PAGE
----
This is not a new report but it remains interesting today. The iPhone app facilitating the US entry released the other day is clearly a step in the directions of some of the advice found in it.

With the long-haul travel market expected to grow another 40 percent between 2010 and 2020,38 the U.S. must position itself to benefit.

Here are three of the recommendations of the US Travel Association: 

Winning the Competition for International Travelers:
While international travel is booming, America’s share of this lucrative market has been flat. By streamlining the U.S. visa process and adding more deserving countries to the Visa Waiver Program, the federal government can send a message to travelers from around the world: “America is open for business.”

Improving the Air Travel Experience:
Improving security at America’s airports and reducing the burden on travelers, since the one-size-fits-all security system implemented post-9/11, has the potential to create an additional $85 billion in traveler spending, which would support 900,000 American jobs.

Building World-Class Infrastructure to Support World-Class Destinations:
A world-class travel destination must have a first-class infrastructure system, and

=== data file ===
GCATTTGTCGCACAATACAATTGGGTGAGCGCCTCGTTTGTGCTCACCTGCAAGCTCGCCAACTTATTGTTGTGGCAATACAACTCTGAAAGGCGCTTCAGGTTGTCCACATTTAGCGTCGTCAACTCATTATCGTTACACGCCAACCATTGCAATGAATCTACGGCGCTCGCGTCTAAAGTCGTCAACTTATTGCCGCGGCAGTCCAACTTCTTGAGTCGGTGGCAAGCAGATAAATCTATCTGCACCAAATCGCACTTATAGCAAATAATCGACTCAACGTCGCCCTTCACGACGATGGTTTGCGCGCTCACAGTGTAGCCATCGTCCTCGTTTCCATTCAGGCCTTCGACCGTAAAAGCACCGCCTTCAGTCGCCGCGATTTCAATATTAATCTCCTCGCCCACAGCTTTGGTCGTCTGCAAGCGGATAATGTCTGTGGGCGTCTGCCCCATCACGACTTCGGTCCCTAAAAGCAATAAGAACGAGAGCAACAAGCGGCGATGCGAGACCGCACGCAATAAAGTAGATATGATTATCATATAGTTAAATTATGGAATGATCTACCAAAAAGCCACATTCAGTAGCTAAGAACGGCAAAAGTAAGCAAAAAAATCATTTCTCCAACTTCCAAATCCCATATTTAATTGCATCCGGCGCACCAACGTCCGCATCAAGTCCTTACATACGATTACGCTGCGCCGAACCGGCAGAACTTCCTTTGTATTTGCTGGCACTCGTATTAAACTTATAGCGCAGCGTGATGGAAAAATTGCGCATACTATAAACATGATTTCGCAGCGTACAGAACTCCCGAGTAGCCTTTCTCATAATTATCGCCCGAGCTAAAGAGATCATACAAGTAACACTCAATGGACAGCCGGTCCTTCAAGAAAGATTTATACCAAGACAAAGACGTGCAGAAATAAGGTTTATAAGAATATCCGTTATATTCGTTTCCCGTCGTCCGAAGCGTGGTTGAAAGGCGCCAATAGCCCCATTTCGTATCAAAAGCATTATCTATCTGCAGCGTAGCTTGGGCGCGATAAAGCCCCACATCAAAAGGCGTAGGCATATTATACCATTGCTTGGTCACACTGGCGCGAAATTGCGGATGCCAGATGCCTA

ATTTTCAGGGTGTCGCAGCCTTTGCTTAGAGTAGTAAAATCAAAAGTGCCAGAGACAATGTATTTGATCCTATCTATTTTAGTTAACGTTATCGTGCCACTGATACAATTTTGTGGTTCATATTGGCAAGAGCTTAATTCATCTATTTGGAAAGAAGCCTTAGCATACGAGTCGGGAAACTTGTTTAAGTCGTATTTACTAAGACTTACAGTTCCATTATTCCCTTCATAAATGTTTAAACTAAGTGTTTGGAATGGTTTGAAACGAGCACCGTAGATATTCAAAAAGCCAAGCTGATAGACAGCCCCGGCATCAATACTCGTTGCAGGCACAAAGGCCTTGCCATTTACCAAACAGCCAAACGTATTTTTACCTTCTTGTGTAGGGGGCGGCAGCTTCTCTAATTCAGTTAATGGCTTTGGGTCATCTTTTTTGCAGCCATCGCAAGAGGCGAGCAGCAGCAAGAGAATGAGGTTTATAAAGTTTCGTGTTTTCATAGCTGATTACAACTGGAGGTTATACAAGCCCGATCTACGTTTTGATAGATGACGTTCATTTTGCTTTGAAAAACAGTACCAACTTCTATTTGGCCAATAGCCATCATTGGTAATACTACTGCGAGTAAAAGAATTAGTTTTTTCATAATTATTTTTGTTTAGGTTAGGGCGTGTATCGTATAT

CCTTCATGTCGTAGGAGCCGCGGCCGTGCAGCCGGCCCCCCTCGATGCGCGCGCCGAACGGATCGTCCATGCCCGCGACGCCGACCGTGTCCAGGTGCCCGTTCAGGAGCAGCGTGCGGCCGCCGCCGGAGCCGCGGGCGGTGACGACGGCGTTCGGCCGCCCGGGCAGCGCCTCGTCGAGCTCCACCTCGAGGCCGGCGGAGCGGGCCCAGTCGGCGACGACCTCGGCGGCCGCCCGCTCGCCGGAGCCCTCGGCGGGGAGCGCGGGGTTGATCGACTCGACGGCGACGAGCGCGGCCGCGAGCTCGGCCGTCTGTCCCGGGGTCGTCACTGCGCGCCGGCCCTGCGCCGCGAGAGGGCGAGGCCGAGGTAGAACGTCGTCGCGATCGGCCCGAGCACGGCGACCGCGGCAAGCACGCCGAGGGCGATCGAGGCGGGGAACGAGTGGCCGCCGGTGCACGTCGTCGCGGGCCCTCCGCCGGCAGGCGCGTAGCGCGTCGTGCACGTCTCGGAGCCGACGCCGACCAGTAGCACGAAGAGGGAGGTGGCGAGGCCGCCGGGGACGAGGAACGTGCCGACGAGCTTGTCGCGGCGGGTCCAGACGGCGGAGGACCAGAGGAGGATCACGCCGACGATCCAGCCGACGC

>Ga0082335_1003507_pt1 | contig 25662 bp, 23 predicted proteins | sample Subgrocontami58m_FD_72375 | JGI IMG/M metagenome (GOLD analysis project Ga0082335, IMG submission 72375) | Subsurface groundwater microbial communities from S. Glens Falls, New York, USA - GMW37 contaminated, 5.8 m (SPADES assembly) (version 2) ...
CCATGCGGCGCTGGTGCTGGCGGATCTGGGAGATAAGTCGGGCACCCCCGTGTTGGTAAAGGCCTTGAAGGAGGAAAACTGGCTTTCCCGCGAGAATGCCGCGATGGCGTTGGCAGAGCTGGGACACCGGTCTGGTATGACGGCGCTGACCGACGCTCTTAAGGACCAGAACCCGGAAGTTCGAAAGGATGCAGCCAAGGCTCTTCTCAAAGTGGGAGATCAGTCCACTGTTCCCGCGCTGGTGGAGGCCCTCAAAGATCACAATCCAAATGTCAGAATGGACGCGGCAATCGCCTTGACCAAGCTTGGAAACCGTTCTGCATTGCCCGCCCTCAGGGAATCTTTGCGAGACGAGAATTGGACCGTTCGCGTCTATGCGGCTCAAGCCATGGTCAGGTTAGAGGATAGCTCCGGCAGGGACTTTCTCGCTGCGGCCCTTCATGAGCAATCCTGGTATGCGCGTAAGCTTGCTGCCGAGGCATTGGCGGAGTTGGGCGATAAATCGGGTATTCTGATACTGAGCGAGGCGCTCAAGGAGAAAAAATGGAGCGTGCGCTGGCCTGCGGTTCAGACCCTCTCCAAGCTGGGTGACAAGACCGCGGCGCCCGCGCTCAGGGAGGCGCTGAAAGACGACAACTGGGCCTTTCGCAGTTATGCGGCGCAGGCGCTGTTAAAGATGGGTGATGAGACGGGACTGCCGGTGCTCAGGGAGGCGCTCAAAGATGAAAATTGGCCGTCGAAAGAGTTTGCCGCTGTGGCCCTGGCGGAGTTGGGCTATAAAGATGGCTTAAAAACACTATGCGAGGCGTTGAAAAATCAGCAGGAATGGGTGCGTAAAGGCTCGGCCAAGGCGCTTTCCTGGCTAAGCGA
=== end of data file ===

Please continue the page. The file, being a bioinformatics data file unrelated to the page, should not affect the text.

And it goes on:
that requires new investment in airports and highways.

The third is, in my opinion, far from being implemented. US airports are vastly lagging when it comes to being welcoming hubs. I know I keep repeating the Changi example, but it's truly in a whole different class

The entry into the US is seeing lots of effort, though. Beyond the app mentioned above, the border kiosks, the ESTA system or the Global Entry program are great steps forward.

I understand there is a balancing act to be done with national security, but I command the United States for making those various processes incrementally smoother.

After all:

a single Boeing 747 airplane, carrying 467 visitors to the U.S. brings the spending power to support 14 American jobs.